Soup of This Day #356: Lord, They Really Help Themselves
The Sumatran tiger is the smallest of all of the surviving tigers, weighing in as it does, at around 1/2 of its larger Siberian cousins. In spite of this disparity, and the look of indifference on this 1s face, it’s worth remembering that when they’re all grown up, there’s as much as 140kgs of tigerish potential under those stripes – Photo: Tim Strater, 2011. Tim Strater is not affiliated with Longworth72. Image cropped by Longworth72.
I have an idea for saving Test cricket and I got it from a Sumatran tiger at Perth Zoo, here in Western Australia.
Me writing that maybe has you asking a question – Does Test cricket really need saving?
Certainly if the only Test cricket you’ve seen of late was the recent Ashes series here in Australia then you’d be thinking not – After all, the Boxing Day Test at the Melbourne Cricket Ground (MCG) saw a record crowd for Tests, with an epic 91,092 turning up on Day 1 of a dead rubber.
Yep, Australia had already won the 1st 3 Tests (Brisbane, Adelaide and Perth) and so had recaptured the famous urn, yet 91,092 souls still turned out the day after Christmas to watch the 1st day of a Test match. They were handily rewarded – Australia went on to win that match and then the next, in Sydney, for a 5-0 sweep of ye auld enemy. Even that last match, like the 4 preceding it, was well-attended.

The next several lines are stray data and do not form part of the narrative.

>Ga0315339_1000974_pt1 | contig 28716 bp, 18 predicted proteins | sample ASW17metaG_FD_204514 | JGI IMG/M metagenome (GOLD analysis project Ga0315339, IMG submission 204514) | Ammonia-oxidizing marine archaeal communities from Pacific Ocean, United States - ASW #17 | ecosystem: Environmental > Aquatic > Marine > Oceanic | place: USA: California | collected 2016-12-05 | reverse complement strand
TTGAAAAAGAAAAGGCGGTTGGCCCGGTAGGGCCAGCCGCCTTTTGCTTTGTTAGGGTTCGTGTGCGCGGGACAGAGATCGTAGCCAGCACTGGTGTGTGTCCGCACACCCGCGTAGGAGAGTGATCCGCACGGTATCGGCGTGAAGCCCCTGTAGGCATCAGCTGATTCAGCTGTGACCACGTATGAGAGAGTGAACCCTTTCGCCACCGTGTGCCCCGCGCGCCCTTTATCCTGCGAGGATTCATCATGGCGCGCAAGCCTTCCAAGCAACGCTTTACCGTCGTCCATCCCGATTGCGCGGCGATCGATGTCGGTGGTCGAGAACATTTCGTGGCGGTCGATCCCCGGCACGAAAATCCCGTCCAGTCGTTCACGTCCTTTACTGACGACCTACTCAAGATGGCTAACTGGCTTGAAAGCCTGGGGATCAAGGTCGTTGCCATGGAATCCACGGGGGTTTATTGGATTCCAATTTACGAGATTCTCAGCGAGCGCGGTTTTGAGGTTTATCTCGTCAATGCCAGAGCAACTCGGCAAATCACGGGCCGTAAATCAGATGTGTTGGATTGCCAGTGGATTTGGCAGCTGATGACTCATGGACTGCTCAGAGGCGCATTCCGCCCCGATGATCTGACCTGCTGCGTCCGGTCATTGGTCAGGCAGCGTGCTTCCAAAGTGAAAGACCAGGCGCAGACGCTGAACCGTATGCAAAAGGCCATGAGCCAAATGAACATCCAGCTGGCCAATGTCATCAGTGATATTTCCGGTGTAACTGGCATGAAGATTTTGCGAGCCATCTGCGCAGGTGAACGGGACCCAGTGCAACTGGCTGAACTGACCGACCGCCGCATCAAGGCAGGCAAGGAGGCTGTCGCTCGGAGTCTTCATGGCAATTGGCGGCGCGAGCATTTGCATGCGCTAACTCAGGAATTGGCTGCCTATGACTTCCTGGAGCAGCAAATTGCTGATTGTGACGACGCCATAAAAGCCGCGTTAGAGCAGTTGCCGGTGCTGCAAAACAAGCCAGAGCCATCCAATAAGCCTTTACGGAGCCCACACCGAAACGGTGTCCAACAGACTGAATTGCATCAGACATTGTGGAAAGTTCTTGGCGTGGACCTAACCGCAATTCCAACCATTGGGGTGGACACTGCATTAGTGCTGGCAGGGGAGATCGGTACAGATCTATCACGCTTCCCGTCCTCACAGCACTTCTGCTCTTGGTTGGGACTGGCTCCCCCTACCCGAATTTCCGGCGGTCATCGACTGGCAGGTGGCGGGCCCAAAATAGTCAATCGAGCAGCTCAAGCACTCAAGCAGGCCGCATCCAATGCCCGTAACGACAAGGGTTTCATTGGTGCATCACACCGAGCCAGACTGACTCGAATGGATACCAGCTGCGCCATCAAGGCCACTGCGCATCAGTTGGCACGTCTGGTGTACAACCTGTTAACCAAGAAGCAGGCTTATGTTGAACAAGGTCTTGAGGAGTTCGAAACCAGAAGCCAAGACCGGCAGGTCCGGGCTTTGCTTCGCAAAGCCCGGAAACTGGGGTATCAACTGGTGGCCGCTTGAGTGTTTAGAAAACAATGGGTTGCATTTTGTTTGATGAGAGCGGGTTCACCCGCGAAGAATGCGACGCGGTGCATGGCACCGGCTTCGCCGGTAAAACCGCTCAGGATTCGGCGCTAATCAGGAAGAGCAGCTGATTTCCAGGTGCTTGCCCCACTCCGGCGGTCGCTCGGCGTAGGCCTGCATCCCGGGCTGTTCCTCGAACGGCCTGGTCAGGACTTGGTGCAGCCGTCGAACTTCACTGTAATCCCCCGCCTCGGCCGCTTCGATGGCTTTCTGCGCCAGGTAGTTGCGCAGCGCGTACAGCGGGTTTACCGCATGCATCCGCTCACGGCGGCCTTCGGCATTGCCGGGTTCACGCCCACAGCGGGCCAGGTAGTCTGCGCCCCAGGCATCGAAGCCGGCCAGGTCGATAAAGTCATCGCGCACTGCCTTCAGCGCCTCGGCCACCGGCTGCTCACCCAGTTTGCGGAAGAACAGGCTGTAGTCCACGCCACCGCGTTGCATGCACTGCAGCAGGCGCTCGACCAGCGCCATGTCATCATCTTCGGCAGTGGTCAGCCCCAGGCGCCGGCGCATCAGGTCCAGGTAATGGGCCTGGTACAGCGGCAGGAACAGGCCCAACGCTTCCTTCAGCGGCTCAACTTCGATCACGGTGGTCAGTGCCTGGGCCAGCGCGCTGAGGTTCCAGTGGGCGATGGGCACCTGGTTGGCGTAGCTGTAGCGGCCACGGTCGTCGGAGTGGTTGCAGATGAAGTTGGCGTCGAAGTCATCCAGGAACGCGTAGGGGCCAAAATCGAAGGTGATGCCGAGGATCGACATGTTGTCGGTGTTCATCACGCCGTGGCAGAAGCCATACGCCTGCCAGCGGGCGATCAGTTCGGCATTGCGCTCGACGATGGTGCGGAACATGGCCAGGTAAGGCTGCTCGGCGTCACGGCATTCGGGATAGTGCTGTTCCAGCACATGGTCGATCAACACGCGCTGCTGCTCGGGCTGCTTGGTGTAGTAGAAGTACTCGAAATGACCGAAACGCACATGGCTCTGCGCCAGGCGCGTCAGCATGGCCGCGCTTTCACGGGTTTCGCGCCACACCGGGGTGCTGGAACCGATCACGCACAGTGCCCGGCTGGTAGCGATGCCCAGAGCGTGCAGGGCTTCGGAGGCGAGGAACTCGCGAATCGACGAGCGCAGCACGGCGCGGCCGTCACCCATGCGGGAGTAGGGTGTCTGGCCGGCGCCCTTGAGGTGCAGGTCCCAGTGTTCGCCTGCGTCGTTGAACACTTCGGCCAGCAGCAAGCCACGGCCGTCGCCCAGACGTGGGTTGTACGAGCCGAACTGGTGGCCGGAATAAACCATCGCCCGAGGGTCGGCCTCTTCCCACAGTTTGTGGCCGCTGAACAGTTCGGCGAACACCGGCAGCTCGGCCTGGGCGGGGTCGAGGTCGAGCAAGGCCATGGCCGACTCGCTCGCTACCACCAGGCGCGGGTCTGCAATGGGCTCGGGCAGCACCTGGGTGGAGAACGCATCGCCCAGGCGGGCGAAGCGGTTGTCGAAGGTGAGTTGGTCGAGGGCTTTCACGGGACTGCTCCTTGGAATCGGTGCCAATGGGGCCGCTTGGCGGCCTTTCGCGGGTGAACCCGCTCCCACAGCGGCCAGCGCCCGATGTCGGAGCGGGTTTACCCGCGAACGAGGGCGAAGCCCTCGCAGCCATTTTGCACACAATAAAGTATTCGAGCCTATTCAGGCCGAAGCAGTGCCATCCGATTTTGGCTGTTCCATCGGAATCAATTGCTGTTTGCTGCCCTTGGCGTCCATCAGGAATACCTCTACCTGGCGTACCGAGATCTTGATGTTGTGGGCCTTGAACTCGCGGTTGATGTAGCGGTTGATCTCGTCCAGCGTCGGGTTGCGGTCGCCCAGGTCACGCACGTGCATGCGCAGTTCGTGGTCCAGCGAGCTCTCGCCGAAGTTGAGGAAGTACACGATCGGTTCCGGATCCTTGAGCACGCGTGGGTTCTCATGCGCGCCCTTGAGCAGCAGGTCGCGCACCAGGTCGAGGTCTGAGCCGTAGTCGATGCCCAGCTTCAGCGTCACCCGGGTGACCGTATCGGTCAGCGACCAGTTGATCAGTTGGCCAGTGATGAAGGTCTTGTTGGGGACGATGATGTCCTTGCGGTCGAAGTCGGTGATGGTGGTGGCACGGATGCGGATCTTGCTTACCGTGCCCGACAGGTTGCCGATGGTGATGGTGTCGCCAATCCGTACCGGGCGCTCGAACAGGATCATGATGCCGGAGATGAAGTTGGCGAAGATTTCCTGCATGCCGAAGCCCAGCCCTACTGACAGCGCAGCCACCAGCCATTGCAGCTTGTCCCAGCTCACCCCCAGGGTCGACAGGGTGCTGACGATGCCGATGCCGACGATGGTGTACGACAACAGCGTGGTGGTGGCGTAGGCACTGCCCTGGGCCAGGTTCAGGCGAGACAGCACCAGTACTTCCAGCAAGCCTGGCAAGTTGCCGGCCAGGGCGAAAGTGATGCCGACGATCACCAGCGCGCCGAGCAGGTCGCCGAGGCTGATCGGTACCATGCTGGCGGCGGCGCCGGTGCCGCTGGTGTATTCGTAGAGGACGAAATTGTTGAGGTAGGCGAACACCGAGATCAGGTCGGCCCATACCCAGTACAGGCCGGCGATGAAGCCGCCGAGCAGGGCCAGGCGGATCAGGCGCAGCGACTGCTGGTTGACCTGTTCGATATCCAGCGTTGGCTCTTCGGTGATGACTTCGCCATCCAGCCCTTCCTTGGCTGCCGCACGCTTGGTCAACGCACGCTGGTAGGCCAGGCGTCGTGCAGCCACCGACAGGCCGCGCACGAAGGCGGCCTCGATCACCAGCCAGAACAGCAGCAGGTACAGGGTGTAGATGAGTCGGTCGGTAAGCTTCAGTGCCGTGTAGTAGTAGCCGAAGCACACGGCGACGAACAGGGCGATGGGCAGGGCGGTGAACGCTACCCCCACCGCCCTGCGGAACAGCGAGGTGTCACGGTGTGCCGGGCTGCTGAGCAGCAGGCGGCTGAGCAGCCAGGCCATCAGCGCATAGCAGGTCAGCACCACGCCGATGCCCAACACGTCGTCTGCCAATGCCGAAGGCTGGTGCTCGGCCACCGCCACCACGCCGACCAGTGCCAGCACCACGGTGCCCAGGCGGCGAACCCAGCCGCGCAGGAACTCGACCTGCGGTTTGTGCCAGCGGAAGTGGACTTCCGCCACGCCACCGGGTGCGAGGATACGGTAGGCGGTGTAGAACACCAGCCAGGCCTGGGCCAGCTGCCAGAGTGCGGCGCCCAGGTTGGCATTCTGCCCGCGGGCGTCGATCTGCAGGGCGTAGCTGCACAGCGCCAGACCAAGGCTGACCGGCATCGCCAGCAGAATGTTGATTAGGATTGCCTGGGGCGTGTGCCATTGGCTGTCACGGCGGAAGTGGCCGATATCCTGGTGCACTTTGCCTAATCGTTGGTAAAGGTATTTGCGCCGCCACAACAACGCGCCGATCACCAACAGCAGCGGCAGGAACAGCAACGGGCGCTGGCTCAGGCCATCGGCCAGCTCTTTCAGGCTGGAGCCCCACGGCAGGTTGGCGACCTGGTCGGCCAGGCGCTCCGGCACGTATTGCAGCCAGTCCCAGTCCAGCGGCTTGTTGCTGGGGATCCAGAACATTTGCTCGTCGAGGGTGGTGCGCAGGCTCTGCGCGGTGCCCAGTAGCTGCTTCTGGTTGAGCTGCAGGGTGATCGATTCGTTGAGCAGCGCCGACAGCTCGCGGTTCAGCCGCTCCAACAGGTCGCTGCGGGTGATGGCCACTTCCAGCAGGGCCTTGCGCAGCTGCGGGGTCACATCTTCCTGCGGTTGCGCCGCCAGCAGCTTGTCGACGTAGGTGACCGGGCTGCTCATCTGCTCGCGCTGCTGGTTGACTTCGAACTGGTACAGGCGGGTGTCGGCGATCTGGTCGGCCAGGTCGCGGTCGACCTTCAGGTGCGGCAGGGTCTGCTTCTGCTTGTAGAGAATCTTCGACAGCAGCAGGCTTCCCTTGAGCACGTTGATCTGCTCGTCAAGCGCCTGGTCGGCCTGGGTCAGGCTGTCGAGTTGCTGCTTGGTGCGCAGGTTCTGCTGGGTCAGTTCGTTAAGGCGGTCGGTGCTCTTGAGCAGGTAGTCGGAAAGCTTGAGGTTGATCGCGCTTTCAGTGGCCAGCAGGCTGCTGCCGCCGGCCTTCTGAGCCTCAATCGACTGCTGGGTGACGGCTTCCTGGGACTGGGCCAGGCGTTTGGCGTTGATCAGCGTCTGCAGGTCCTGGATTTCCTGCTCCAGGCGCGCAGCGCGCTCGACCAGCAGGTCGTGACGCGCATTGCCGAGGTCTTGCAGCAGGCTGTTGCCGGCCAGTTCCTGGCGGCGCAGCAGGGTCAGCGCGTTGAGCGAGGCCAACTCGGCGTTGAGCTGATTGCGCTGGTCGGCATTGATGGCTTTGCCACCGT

Because it was the Ashes and our relationship with England is complicated.
You see, the opening English deliveries in the epic sporting contest known as the Ashes weren’t actually made with cricket balls. Instead they were made with a cast iron balls and England sent them down attached to some convicts – That is how they colonised this land – By establishing it as a penal dumping ground. They subsequently decimated the indigenous population of Australia and subjugated the survivors, effectively removing them as a cultural influence. America by contrast got the dreamers and the builders and when they tired of the yoke of their English forebears they rose up and fought a stirring war of independence.
Since we crushed the indigenous peoples and replaced them with outcasts, we’ve not quite managed a revolution yet.
To this day we are in fact a constitutional monarchy, with England’s queen as our head of state. She seems alright and so we’ve had to settle for a declaration of war on the sporting field.
Yep, if there is a chance of an English entity being made to look 2nd-best then there will be Aussie watchers in their droves to witness the humiliation. To be honest, if there was a chance of us being better than them at, say, growing mushrooms, then we’d probably gather as a nation behind our chosen champignons.
And Test cricket is substantially more interesting to watch than mushroom growing and therefore the crowds at Ashes battles will almost always be good 1s. The Ashes though are just a part of the global Test cricket game. It is in a sense, a little bit like my friend, the Sumatran tiger…